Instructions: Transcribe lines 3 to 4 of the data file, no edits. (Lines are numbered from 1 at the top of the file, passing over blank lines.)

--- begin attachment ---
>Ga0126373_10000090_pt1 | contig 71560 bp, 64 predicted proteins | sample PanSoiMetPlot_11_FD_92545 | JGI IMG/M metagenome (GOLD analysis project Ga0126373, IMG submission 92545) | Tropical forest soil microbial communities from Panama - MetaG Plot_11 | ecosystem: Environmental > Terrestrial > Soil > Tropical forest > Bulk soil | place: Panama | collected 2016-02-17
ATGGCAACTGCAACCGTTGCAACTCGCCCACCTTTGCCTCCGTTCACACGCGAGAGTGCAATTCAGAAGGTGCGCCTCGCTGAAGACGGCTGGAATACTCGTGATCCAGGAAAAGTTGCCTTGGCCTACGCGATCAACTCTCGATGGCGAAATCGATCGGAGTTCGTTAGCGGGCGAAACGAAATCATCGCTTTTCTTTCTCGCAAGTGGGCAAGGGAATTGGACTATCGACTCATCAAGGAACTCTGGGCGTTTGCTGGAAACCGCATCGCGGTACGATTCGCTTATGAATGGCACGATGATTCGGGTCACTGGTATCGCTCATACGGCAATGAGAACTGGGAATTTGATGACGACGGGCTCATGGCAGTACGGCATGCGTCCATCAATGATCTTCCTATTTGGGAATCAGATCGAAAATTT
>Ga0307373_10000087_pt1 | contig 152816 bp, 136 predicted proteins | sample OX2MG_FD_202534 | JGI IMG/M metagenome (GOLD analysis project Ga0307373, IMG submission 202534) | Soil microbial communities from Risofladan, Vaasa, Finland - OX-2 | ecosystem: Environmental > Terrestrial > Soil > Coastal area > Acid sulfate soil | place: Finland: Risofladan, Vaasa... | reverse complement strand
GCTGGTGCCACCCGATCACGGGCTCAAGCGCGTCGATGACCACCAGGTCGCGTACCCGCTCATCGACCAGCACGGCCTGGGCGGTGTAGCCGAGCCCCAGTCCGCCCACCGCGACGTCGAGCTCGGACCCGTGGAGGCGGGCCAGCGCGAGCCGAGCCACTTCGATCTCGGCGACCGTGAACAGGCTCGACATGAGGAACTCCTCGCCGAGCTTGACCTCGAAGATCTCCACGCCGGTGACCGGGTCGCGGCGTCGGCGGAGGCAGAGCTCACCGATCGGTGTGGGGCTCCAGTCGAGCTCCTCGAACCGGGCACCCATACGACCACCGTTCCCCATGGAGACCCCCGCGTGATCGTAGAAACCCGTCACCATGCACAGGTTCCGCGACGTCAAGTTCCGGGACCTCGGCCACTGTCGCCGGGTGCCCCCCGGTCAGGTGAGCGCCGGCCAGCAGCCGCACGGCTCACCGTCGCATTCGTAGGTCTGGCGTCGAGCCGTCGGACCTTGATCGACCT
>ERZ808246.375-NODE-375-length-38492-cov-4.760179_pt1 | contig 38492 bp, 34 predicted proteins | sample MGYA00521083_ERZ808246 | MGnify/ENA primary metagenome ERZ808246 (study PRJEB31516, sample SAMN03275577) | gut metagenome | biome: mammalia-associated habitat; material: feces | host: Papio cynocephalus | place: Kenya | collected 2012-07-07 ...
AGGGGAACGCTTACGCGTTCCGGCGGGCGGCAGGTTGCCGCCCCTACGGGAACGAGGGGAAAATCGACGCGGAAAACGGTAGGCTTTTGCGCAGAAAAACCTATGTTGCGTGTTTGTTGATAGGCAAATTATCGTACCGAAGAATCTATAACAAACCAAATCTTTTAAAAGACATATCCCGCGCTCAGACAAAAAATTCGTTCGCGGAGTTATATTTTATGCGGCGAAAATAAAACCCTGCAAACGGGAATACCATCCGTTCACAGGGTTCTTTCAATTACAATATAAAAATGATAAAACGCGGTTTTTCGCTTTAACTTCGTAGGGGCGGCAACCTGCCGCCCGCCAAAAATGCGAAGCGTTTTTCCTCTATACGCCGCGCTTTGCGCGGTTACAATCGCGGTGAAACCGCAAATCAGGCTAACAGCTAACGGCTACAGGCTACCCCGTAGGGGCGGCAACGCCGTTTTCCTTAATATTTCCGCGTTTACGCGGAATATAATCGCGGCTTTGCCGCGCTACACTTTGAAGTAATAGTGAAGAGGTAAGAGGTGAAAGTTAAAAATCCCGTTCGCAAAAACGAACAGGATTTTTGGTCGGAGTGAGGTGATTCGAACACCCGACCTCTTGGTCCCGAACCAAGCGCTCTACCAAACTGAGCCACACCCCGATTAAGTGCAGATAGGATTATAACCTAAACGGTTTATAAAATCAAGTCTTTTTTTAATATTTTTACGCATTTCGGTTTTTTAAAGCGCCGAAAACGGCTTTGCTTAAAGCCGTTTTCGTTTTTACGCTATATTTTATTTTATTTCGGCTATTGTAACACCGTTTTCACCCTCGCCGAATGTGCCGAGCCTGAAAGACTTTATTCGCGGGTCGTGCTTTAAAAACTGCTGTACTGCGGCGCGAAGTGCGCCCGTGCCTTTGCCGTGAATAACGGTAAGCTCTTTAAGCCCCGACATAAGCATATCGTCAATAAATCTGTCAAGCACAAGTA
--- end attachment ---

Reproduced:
>Ga0307373_10000087_pt1 | contig 152816 bp, 136 predicted proteins | sample OX2MG_FD_202534 | JGI IMG/M metagenome (GOLD analysis project Ga0307373, IMG submission 202534) | Soil microbial communities from Risofladan, Vaasa, Finland - OX-2 | ecosystem: Environmental > Terrestrial > Soil > Coastal area > Acid sulfate soil | place: Finland: Risofladan, Vaasa... | reverse complement strand
GCTGGTGCCACCCGATCACGGGCTCAAGCGCGTCGATGACCACCAGGTCGCGTACCCGCTCATCGACCAGCACGGCCTGGGCGGTGTAGCCGAGCCCCAGTCCGCCCACCGCGACGTCGAGCTCGGACCCGTGGAGGCGGGCCAGCGCGAGCCGAGCCACTTCGATCTCGGCGACCGTGAACAGGCTCGACATGAGGAACTCCTCGCCGAGCTTGACCTCGAAGATCTCCACGCCGGTGACCGGGTCGCGGCGTCGGCGGAGGCAGAGCTCACCGATCGGTGTGGGGCTCCAGTCGAGCTCCTCGAACCGGGCACCCATACGACCACCGTTCCCCATGGAGACCCCCGCGTGATCGTAGAAACCCGTCACCATGCACAGGTTCCGCGACGTCAAGTTCCGGGACCTCGGCCACTGTCGCCGGGTGCCCCCCGGTCAGGTGAGCGCCGGCCAGCAGCCGCACGGCTCACCGTCGCATTCGTAGGTCTGGCGTCGAGCCGTCGGACCTTGATCGACCT